Discovering Calataganda cont.
Beneath the salty waves, there is a project in coral restoration. Blocks of stone attract new coral polyps. These hard substances give the juvenile cephalopods a surface to grow on and thrive. Calataganda reinvests the tourism money into restoring the environment.
The Philippines is a brilliant matrix of islands spread in the Pacific Ocean. Holiday photos abound of its white sand beaches and luscious clear-blue waters. The seas flourish with macro wildlife, like the pygmy seahorse, and pelagic animals, like the world-renowned whale shark.
Calatagan is on the country’s largest island of Luzon, which is also home to the capital city of Manila. Outside of this city by an hour or so, Calatagan is not really a tourist town. But, in Calatagan you find Calataganda.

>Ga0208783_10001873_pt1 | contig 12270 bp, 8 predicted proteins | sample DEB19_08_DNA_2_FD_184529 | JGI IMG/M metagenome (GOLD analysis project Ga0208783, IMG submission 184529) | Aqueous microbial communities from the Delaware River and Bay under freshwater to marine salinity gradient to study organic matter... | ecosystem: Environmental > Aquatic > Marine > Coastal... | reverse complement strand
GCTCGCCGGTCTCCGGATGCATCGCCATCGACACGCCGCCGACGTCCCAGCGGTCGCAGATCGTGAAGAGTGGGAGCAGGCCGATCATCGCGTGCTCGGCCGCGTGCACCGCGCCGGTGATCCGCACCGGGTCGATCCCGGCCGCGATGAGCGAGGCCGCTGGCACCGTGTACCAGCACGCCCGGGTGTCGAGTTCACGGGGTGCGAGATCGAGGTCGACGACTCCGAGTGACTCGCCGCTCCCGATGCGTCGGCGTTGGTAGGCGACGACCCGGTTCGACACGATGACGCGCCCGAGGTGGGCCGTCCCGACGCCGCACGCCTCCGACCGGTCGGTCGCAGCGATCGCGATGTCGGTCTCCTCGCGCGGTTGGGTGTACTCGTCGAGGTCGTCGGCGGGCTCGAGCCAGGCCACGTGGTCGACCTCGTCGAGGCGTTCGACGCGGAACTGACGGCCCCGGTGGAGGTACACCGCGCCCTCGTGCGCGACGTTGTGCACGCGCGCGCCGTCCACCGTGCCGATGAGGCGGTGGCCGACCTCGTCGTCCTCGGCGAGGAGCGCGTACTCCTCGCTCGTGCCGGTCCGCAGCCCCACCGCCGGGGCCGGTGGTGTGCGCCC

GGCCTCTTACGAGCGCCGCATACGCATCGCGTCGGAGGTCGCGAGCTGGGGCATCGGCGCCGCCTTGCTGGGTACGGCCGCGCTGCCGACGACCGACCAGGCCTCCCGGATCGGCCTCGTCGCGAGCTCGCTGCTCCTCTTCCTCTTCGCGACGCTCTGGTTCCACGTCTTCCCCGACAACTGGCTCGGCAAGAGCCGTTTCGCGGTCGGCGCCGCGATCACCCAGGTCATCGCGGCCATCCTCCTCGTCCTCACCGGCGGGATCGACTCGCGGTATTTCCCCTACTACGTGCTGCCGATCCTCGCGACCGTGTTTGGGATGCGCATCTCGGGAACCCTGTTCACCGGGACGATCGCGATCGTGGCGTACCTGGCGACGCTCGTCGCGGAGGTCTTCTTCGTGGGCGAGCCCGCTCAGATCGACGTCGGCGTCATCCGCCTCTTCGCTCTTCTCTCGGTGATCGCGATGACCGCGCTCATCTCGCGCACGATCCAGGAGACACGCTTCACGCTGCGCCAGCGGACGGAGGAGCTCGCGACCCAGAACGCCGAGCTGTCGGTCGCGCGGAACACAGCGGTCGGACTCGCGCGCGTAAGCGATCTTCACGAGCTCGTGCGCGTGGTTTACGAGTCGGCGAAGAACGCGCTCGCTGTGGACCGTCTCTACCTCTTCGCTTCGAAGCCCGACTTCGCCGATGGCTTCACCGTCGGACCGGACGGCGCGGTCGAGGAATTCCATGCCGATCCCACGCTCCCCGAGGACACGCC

It makes it a good choice for people who want to lower their carbon footprint while getting a taste of the country. A Calataganda visit is perfect for an adventurous traveller after a transformative experience.
When I visited, the low tide revealed mudflats to the right of the small homestay. To my left was a series of buildings with colorful dolphins painted on the walls.
Young children ran around my legs, kicking a half-inflated football and laughing with glee. Behind the trees, a fledgling solar farm powered the operation. Jessie greeted me as I joined a group of teachers from Manila on a Climate Change Camp.
We stepped onto the bamboo slats of a floating boat. Across the short expanse of the bay, we reached the mangrove forest. Jessie encouraged us to observe with our senses: The sounds, smells, and sights of a healthy wetland. We went into the water for a snorkel to the seagrass beds beneath us.